As told by Claire' s mom....

Our daughter Claire is a fun-loving and silly three year old who believes she is a princess.  She loves playing dollhouse, making up magical fantasies, and building castles out of blocks.  She also enjoys driving her hot pink power wheelchair through the park and the back yard.  Claire has Spinal Muscular Atrophy, and although her mind is unaffected her muscles are quite weak.
During Claire’s first year of life we were unaware that anything was wrong.  We recognized that she was frequently congested, struggled to gain weight despite normal feeding patterns, and that she sweated heavily in her sleep.  However, she was meeting her developmental milestones on time so we assumed that her other issues were not concerning.  Sadly though, when Claire stopped crawling and pulling up on furniture we were no longer able to deny that there were more significant challenges facing her.
In the course of searching for a diagnosis for Claire, she endured a variety of tests and procedures.  One procedure was an MRI in which Claire had to be sedated.  Despite her frequent congestion, failure to thrive, and sleep sweats, it had never occurred to us that Claire had respiratory issues.  However, during the MRI Claire struggled to maintain her oxygen saturation and her respiratory rate and heart rate were irregular.  The physician attending the procedure suggested a sleep study might be beneficial.
Soon after Claire’s MRI, we finally were given a definitive diagnosis of Spinal Muscular Atrophy Type II.  As sleep disorders are common with this disease, our neurologist agreed to order a sleep study for Claire.  Her sleep study revealed that because her respiratory muscles were not strong enough to take deep breaths, Claire had to breathe quite rapidly in order to maintain her oxygen levels.  The rapid breathing also caused her to build up excessive carbon dioxide which triggered her brain to have Claire stop breathing momentarily (sleep apnea) to balance out the carbon dioxide.  Claire was struggling so much to breathe while sleeping that sleep was essentially exercise for her and was the main cause for her sweating during sleep and poor weight gain.  For this reason, Claire’s pediatric sleep specialist, Dr. Dominic Gault, recommended that Claire begin using BIPAP when sleeping.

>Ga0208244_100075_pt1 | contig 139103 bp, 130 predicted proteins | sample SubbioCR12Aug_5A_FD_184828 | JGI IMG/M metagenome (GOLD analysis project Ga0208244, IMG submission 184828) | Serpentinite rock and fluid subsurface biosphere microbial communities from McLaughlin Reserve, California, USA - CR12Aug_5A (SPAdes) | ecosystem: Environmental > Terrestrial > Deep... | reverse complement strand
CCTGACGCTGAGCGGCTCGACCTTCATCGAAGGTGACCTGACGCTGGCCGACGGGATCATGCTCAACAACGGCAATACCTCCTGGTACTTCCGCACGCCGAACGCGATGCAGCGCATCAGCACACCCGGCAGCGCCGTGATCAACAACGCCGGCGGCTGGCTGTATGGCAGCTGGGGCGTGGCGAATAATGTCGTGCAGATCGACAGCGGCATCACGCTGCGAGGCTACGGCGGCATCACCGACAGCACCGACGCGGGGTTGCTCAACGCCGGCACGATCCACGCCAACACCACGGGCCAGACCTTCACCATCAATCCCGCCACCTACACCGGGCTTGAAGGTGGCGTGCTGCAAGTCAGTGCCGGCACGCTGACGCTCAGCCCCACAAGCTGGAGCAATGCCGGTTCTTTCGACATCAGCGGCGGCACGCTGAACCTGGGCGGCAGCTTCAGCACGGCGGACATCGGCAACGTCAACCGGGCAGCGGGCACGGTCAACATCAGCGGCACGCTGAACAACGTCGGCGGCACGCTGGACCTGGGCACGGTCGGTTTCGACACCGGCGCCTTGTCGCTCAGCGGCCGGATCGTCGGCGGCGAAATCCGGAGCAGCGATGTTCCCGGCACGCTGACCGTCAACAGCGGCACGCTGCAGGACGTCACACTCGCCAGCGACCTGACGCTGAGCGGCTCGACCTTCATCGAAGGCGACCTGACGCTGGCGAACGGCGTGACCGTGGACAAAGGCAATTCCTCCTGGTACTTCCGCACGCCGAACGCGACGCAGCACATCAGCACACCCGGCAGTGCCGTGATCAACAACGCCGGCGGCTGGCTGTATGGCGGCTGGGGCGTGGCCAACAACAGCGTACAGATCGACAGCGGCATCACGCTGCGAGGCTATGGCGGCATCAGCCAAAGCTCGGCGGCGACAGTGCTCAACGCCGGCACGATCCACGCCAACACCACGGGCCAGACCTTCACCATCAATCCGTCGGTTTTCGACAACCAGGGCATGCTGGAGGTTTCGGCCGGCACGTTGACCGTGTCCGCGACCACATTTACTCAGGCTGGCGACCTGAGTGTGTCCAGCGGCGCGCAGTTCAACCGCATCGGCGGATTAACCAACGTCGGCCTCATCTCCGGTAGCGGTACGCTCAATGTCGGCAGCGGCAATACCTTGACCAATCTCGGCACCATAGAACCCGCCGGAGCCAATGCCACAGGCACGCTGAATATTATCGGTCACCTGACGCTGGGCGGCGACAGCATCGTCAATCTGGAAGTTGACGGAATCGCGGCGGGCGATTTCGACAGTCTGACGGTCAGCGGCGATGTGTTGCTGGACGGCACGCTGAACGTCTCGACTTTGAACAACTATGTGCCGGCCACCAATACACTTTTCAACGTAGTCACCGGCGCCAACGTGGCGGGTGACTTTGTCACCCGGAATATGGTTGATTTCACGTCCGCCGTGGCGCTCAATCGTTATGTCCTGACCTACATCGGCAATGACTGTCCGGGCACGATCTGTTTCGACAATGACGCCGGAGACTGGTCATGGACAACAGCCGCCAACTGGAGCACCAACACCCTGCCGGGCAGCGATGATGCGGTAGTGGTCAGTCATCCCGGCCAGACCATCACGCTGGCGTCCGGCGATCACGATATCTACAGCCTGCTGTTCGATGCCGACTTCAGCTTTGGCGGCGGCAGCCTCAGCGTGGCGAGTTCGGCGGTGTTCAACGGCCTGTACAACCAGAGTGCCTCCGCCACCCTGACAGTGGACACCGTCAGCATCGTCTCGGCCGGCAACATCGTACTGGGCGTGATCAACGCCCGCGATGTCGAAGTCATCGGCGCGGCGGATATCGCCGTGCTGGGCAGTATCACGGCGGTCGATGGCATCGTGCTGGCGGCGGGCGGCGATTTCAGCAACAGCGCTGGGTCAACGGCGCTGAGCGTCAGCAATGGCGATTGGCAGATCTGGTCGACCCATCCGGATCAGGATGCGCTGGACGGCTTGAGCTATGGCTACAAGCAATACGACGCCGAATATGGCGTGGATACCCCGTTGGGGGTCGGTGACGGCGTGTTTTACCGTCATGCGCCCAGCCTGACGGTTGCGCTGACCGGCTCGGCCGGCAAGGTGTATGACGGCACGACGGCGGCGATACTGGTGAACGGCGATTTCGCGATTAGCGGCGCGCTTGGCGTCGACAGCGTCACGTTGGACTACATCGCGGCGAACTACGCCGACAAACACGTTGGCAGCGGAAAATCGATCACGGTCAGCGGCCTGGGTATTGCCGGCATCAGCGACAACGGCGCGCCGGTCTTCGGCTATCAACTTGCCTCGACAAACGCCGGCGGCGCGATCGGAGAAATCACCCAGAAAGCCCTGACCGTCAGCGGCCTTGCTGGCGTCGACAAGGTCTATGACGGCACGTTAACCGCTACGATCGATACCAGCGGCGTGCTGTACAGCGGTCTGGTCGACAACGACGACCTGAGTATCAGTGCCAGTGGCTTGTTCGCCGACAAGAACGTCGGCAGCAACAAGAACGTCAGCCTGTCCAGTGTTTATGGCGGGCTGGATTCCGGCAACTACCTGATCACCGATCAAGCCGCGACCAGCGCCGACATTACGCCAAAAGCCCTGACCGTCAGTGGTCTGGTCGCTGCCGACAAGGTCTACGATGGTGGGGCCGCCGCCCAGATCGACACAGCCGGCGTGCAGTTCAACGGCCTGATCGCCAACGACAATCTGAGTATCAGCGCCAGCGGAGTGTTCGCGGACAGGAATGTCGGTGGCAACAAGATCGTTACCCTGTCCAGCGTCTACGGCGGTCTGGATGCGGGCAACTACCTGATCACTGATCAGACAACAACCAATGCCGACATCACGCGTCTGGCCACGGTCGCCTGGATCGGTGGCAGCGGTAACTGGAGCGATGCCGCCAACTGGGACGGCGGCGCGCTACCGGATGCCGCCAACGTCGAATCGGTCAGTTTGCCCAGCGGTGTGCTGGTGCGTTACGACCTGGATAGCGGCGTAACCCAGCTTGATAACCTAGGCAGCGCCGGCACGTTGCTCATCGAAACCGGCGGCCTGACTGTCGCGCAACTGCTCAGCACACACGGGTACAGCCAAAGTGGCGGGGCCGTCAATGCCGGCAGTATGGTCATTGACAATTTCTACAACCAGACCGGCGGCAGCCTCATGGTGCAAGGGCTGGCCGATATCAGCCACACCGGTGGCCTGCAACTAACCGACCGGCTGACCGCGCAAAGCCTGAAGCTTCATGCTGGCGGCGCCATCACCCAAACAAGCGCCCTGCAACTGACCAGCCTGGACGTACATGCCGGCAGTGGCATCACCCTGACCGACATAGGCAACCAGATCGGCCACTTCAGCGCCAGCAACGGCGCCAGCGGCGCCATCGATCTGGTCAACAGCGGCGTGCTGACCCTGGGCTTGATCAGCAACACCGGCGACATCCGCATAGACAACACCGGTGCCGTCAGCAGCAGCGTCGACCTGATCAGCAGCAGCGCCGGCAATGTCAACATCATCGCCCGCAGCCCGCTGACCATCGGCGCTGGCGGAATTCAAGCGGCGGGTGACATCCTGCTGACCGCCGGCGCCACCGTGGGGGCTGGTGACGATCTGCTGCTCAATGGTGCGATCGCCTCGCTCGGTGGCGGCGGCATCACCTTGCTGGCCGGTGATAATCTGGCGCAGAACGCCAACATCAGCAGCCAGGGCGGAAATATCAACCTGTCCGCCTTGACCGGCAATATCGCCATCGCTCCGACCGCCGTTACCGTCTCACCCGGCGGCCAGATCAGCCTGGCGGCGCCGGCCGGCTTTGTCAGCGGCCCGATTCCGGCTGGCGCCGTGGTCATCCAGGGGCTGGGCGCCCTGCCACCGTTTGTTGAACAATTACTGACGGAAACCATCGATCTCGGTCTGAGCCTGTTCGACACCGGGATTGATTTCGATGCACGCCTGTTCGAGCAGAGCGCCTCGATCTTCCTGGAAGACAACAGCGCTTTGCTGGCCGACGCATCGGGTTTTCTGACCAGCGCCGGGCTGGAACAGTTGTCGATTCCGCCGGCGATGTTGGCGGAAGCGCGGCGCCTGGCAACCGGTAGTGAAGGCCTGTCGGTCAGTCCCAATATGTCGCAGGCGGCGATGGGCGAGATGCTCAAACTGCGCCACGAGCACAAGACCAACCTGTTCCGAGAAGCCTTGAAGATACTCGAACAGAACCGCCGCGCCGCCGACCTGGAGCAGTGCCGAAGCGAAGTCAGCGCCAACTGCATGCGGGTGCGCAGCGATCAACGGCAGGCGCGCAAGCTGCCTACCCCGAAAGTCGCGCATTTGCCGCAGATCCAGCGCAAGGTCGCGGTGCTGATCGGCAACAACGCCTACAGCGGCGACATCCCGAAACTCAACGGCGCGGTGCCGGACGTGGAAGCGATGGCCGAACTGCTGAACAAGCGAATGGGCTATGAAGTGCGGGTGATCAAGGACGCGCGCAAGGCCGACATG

Claire was 22 months old when we began acclimating her to her BIPAP mask.  She initially liked wearing the mask and pretending to be an elephant but was terrified when we hooked the mask up to the BIPAP machine and began blowing air through it.  We tried games such as having everyone in the family take a turn putting the blowing mask onto your face, placing the mask on stuffed animals, and feeling the air blowing on your hand.  Although Claire loved putting the mask on Minnie Mouse, she was absolutely not going to allow us to place it on her!  Eventually Dr. Gault’s office had us bring in Claire for a mini trial of placing the mask on Claire’s face and then turning on the airflow.  Although she resisted at first, she did calm slightly, and we were sent home with a schedule that gradually increased the amount of time Claire was to wear the mask each night.  It took about a month of wearing the mask in bed before Claire finally learned to fall asleep with her BIPAP. 
Claire has been successfully using BIPAP for just under two years, and we feel strongly that it was well worth the frustration and hard work in getting her to accept it.  Her regular use of BIPAP allows her body to know what a deep breath should feel like so that she will fight for deep breaths when off of BIPAP.  Also, the airflow keeps her lungs flexible and open and her congestion has disappeared.  Since she’s not working so hard to breathe during sleep, her heart rate is slower, she’s not burning excessive calories, she’s no longer sweaty when she wakes, and she is able to grow and gain weight.  As parents we’re also very grateful that our daughter wakes up with energy to play and live life.  Treating Claire’s sleep apnea through BIPAP does not cure her Spinal Muscular Atrophy, but it does greatly improve her quality of life and overall health.